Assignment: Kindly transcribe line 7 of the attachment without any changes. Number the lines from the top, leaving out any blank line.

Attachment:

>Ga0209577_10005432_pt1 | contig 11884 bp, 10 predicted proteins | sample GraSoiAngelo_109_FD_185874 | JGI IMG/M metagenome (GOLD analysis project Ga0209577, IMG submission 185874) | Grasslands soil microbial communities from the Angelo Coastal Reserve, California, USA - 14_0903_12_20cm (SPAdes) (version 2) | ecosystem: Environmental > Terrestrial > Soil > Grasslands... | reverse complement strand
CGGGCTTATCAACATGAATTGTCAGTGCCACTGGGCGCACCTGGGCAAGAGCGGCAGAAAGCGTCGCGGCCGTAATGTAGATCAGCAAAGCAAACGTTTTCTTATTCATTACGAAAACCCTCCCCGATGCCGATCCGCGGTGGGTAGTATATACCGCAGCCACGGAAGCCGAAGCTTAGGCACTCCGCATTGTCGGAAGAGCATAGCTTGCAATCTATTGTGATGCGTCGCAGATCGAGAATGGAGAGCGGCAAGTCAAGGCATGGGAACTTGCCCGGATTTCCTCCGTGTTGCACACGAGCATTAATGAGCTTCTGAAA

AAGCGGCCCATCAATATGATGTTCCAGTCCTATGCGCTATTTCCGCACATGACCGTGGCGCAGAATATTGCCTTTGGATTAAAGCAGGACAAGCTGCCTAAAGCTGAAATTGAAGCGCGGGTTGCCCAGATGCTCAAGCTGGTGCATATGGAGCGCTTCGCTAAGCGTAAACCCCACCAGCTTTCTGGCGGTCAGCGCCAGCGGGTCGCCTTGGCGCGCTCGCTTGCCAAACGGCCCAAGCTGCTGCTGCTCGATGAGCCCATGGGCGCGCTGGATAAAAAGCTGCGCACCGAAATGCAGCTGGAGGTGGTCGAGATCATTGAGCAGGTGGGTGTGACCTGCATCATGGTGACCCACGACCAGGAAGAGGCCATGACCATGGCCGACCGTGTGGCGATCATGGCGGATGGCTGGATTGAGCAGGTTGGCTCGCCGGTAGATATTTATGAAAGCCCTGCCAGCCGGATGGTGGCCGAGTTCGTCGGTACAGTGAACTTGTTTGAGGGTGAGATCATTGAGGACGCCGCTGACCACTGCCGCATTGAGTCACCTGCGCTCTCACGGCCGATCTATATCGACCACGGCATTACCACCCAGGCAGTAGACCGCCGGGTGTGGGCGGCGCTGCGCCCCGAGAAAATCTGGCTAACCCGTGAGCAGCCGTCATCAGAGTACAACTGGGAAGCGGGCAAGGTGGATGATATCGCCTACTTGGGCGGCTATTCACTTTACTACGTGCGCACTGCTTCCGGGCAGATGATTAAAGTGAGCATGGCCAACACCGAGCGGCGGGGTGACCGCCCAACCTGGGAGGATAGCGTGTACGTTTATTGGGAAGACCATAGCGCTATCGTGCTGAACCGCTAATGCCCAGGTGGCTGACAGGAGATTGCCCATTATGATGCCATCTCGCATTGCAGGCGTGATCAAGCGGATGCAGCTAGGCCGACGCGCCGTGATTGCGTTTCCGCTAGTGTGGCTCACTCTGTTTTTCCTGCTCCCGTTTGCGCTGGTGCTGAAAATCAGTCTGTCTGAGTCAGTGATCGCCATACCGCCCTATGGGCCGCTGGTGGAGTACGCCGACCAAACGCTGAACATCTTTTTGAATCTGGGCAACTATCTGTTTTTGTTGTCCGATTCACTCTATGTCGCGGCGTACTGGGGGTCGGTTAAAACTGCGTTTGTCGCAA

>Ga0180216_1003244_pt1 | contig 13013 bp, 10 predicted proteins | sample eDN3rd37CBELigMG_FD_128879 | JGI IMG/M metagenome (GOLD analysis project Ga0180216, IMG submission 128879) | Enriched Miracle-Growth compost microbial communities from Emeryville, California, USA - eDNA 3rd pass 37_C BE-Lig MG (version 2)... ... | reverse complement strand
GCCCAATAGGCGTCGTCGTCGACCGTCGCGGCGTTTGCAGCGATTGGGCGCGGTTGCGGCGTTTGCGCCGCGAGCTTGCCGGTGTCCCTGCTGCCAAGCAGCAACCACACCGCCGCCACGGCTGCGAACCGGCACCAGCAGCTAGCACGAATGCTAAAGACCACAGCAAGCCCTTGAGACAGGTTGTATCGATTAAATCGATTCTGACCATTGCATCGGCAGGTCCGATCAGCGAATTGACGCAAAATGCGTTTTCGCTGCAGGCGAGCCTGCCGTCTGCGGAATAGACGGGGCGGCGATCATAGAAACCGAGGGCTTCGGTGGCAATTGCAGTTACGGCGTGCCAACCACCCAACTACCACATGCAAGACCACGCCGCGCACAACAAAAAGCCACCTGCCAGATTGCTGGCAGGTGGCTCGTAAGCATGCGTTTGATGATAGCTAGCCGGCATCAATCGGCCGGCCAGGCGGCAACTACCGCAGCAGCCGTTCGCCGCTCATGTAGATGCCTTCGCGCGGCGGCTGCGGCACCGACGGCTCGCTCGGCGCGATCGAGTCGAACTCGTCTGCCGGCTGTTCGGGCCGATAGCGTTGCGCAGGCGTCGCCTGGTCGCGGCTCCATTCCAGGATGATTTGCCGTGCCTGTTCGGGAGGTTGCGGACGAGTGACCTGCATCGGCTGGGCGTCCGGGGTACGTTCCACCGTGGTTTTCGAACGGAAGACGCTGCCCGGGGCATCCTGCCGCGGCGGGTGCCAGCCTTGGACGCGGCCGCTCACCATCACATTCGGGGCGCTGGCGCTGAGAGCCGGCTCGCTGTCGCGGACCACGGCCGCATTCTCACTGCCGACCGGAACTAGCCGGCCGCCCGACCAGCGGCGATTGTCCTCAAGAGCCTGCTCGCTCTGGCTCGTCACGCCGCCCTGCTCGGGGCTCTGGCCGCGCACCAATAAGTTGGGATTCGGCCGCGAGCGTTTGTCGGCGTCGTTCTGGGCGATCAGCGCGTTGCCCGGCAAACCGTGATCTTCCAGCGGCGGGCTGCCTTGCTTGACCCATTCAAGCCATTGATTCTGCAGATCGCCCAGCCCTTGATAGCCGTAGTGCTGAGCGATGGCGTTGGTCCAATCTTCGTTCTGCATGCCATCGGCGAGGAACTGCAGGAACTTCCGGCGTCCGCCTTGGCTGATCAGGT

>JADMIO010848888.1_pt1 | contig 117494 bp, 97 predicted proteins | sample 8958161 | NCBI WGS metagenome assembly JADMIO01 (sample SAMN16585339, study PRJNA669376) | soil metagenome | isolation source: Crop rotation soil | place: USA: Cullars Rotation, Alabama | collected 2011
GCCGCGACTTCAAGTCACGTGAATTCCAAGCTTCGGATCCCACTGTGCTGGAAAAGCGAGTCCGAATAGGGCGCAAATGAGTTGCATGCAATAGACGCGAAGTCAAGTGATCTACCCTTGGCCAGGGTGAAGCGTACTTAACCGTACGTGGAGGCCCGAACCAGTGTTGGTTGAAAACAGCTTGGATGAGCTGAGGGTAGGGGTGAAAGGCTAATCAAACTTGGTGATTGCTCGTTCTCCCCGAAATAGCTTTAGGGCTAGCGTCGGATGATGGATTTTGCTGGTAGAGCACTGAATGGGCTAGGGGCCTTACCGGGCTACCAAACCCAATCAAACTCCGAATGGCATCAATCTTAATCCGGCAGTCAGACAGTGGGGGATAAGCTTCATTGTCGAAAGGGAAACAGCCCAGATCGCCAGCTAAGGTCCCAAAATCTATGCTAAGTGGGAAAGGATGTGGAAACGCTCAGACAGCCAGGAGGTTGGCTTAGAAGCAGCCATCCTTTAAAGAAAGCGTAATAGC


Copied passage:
GCCGCGACTTCAAGTCACGTGAATTCCAAGCTTCGGATCCCACTGTGCTGGAAAAGCGAGTCCGAATAGGGCGCAAATGAGTTGCATGCAATAGACGCGAAGTCAAGTGATCTACCCTTGGCCAGGGTGAAGCGTACTTAACCGTACGTGGAGGCCCGAACCAGTGTTGGTTGAAAACAGCTTGGATGAGCTGAGGGTAGGGGTGAAAGGCTAATCAAACTTGGTGATTGCTCGTTCTCCCCGAAATAGCTTTAGGGCTAGCGTCGGATGATGGATTTTGCTGGTAGAGCACTGAATGGGCTAGGGGCCTTACCGGGCTACCAAACCCAATCAAACTCCGAATGGCATCAATCTTAATCCGGCAGTCAGACAGTGGGGGATAAGCTTCATTGTCGAAAGGGAAACAGCCCAGATCGCCAGCTAAGGTCCCAAAATCTATGCTAAGTGGGAAAGGATGTGGAAACGCTCAGACAGCCAGGAGGTTGGCTTAGAAGCAGCCATCCTTTAAAGAAAGCGTAATAGC